Regional Lodging options
Southwestern Utah offers a wide range of lodging options with a wide range of price points to match budgets from thrifty to spendy. Many of these properties offer both in room conveniences like microwaves and refrigerators and most offer some kind of breakfast from continental to full buffets.
Which town should I stay in?
Offers the most options in number of properties, rooms, services, and dining opportunities. The sales tax and room tax rates are lower in this part of Washington county, and the variety of activities far outpace the area immediately around Zion National park. Staying in St. George makes sense if you have more on your plate than just spending your time in Zion national park, and there are other activities that are of interest.
St. George Lodging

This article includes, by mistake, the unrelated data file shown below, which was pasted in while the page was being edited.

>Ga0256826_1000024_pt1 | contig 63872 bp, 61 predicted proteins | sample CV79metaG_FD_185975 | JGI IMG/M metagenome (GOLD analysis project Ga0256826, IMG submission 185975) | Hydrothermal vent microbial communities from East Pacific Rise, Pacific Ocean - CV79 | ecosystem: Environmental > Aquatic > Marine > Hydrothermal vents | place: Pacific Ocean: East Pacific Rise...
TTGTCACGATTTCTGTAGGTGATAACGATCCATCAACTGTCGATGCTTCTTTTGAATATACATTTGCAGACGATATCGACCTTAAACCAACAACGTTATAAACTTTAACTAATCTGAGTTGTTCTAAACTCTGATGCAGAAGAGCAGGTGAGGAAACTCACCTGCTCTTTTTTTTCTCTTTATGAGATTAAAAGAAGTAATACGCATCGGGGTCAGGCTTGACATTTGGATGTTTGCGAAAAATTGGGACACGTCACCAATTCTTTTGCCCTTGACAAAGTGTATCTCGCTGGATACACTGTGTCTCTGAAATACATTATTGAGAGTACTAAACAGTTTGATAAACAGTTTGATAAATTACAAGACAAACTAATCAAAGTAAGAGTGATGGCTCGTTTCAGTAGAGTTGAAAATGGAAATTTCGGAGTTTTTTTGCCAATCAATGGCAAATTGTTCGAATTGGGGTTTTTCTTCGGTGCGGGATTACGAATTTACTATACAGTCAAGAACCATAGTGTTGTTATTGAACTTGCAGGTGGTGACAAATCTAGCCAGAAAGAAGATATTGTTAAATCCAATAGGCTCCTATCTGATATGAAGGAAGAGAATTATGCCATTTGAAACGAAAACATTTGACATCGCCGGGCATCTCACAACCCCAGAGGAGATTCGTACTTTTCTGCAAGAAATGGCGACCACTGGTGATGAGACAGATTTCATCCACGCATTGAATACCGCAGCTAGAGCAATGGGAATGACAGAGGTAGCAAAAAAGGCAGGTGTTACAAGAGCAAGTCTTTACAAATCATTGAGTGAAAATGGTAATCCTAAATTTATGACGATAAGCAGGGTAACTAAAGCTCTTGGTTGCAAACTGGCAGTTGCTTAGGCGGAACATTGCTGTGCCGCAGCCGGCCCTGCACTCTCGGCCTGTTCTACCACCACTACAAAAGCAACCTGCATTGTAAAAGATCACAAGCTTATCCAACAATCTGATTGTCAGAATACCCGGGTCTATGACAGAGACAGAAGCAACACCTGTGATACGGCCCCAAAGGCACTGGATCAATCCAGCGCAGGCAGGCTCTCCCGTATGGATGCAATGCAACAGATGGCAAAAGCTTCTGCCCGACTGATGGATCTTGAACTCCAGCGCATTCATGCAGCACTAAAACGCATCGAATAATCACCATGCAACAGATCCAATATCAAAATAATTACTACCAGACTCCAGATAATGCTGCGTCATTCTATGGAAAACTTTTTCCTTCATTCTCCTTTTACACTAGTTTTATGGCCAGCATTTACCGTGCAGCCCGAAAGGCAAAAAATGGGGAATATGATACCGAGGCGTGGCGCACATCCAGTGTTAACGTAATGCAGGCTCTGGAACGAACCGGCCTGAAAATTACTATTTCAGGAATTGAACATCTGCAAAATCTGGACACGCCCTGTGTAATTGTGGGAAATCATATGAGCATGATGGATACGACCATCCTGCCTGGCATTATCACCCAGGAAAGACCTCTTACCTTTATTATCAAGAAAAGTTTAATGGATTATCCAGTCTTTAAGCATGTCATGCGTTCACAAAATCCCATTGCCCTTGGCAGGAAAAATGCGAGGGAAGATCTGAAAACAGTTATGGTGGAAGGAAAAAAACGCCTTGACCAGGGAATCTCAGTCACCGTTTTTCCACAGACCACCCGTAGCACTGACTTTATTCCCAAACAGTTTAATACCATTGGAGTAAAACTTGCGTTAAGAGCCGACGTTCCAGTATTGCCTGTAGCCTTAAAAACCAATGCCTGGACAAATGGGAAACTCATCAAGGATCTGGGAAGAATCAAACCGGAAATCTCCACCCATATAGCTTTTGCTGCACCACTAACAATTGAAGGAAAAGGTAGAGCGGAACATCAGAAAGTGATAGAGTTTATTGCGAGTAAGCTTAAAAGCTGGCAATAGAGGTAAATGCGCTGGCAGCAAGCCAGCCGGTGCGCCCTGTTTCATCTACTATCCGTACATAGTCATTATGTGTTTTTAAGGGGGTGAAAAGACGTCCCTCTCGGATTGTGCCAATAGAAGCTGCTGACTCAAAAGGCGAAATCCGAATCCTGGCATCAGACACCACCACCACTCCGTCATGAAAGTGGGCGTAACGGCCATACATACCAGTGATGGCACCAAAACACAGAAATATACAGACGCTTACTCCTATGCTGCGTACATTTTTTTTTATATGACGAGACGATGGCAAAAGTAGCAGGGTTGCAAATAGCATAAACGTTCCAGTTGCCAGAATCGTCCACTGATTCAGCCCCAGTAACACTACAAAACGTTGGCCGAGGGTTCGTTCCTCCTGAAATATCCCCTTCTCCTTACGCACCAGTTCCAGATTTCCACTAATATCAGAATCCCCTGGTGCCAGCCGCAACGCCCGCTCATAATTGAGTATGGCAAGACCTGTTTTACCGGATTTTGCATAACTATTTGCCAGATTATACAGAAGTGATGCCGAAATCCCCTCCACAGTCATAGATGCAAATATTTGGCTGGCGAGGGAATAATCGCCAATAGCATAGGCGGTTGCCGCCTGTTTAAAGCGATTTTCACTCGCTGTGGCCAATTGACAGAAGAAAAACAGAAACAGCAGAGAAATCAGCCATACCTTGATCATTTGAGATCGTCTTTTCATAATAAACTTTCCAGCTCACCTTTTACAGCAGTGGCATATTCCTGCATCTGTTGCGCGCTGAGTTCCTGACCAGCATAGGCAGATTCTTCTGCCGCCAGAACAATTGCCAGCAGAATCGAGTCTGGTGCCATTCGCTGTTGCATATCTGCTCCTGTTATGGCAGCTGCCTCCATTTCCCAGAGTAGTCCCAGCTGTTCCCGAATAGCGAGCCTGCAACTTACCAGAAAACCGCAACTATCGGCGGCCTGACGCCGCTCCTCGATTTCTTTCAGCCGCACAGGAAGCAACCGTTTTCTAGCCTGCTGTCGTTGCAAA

The twin towns of Hurricane/Laverkin are within easy driving distance from both Zion national park, as well as interstate 15 but while being far enough away from both to have a sense of peacefulness. There are several hotel/motel options along the Zion corridor with both new and more vintage properties. Tax rates in this area are less than the Springdale area, but there are significantly fewer services and dining options available. Staying in Hurricane/Laverkin is a good idea if you want to spend a significant amount of time in the park, but also have intersts elsewhere.
Staying is the gateway town of Springdale makes great sense if your primary reason for visiting the area is to spend as much time in Zion National park as possible. There are in town shuttle busses that will provide transportation to the park visitor center, and thus to the park shuttle bus system. This reduces the number of private vehicles that need to park in the limited spaces in the canyon bottom, and allows visitors to leave their vehicles at their lodging properties. This convienance is offset by the room and sales tax rates, which are significantly higher in Springdale than anywhere else in the region. Springdale offers a wealth of services for the traveling public, but when a need arises that is unrelated to travel or tourism, it will likely be necessary to look elsewhere.